Latest research in football - week 27 - 2016

As previous literature updates, I have performed a PubCrawler search looking for football articles in NCBI Medline (PubMed) and GenBank databases.

Following studies were retrieved for this week:

#1 Injuries during football tournaments in 45,000 children and adolescents
Reference: Eur J Sport Sci. 2016 Jul 20:1-9. [Epub ahead of print]
Authors: Kolstrup LA, Koopmann KU, Nygaard UH, Nygaard RH, Agger P
Summary: Four percent of the world's population, or 265 million people, play football, and many players are injured every year. The present study investigated more than 1800 injuries in over 45,000 youth players participating in three consecutive international football tournaments in Denmark in 2012-2014. The aim was to investigate the injury types and locations in children and adolescent football players and the differences between genders and age groups (11-15 and 16-19 years of age). An overall injury rate of 15.3 per 1000 player hours was found. The most common injury location was lower extremities (66.7%), and the most common injury type was contusion (24.4%). Girls had a relative risk of injury of 1.5 compared with boys, p < .001, and they had a higher proportion of injuries to knee and lower leg, 23.8%, than boys, 19.0%, p < .01. Boys had a higher proportion of fracture, 6.8%, as opposed to 3.3% among girls, p < .001. In conclusion, we found the youngest girls to have a higher incidence of almost all injury categories than any other group. In general, the incidence of injury decreased with age. The study provides a detailed insight into the injuries that may be expected at a large youth football tournament. These findings are of great value for organizations and healthcare professionals planning similar events and for planning injury prevention strategies, which would be of special interest in the youngest female players in general.

#2 The relationship between game-based performance indicators and developmental level in junior Australian football: Implications for coaching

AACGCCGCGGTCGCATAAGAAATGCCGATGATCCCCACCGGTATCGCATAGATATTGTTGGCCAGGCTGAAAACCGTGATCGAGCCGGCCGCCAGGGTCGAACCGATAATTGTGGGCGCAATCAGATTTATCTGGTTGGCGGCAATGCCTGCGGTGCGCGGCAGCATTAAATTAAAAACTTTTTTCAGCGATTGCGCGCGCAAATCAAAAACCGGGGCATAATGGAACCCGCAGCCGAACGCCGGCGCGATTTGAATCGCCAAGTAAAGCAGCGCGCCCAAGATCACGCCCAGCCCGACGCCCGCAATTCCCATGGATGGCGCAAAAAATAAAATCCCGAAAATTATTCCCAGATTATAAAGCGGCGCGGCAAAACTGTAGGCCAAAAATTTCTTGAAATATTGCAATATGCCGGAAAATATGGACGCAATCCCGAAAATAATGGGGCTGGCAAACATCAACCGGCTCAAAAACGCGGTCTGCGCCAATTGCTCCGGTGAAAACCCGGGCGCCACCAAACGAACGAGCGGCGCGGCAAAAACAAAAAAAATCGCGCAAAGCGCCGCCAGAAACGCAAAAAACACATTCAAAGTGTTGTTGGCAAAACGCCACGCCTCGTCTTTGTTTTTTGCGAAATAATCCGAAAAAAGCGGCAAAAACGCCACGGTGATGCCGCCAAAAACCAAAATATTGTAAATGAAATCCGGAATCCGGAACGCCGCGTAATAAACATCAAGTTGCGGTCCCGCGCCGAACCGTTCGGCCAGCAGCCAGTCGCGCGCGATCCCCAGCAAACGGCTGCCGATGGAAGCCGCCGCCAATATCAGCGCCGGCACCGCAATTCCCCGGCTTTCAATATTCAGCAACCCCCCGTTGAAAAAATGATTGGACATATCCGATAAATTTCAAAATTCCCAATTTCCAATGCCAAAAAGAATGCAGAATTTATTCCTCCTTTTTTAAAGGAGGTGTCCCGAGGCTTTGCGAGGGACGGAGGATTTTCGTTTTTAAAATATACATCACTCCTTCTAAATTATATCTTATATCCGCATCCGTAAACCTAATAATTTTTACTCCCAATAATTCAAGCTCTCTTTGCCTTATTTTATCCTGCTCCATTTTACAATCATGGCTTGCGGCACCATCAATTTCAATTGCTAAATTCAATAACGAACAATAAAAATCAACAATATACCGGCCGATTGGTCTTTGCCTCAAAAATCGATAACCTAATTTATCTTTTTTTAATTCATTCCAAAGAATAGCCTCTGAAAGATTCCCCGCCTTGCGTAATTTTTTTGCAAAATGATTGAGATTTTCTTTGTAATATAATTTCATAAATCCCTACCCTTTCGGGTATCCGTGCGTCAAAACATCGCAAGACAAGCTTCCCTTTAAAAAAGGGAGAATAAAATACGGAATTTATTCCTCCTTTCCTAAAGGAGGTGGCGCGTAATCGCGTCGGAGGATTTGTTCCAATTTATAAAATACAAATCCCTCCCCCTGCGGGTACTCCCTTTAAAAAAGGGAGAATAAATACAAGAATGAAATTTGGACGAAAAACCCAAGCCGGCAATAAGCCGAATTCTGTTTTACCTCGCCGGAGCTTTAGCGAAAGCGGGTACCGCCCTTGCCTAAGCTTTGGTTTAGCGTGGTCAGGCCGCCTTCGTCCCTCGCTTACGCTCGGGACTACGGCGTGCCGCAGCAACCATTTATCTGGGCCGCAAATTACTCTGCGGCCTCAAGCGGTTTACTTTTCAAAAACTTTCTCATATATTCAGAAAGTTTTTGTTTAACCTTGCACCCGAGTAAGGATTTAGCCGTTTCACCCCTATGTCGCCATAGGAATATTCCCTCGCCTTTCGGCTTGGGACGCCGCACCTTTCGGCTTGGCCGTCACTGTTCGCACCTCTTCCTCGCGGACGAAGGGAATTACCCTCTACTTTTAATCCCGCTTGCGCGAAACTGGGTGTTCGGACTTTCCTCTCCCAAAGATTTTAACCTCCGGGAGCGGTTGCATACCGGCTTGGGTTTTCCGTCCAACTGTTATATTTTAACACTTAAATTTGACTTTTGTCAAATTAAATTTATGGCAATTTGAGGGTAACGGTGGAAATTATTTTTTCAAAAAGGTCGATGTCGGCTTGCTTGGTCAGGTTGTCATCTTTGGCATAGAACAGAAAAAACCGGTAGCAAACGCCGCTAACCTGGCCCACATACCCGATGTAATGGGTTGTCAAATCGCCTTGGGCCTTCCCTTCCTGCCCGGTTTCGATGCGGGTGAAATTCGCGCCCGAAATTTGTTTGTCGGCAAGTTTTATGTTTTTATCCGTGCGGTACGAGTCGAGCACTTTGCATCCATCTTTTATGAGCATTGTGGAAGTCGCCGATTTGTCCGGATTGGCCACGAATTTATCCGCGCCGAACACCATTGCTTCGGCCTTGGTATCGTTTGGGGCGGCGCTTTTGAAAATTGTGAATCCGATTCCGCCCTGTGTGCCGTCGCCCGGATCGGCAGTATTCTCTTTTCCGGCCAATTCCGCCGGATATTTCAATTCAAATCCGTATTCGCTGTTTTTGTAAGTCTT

Reference: J Sports Sci. 2016 Jul 20:1-5. [Epub ahead of print]
Authors: Woods CT, Bruce L, Veale JP, Robertson S
Summary: Identifying performance differences between juniors at different stages of a talent pathway may assist with the development of prospective talent. This study investigated the relationship between game-based performance indicators and developmental level in junior Australian football (AF). Players were categorised into 2 groups according to developmental level; U16 and U18. Physical and technical skill performance indicators were collated for all U16 (n = 200) and U18 (n = 244) participants of their respective 2014 national championships. Data were acquired from all 28 games (12 U16, 16 U18); resulting in 1360 player observations (568 U16, 792 U18). Microtechnology and a commercial provider facilitated the quantification of 15 performance indicators. Generalised estimating equations (GEEs) modelled the extent to which these performance indicators were associated with developmental level. The GEE model revealed that "contested marks" and "contested possessions" had the strongest association with the U16 level, while "total marks" and "clearances" had the strongest association with the U18 level. The remaining performance indicators were not developmentally discriminant. These results indicate that there are distinctive features of gameplay more associated with the U16 and U18 levels in AF. Coaches may wish to consider these results when constructing training drills designed to minimise developmental gaps.

#3 Evaluating a Nationwide Recreational Football Intervention: Recruitment, Attendance, Adherence, Exercise Intensity, and Health Effects
Reference: Biomed Res Int. 2016;2016:7231545. doi: 10.1155/2016/7231545. Epub 2016 Jun 29.
Authors: Fløtum LA, Ottesen LS, Krustrup P, Mohr M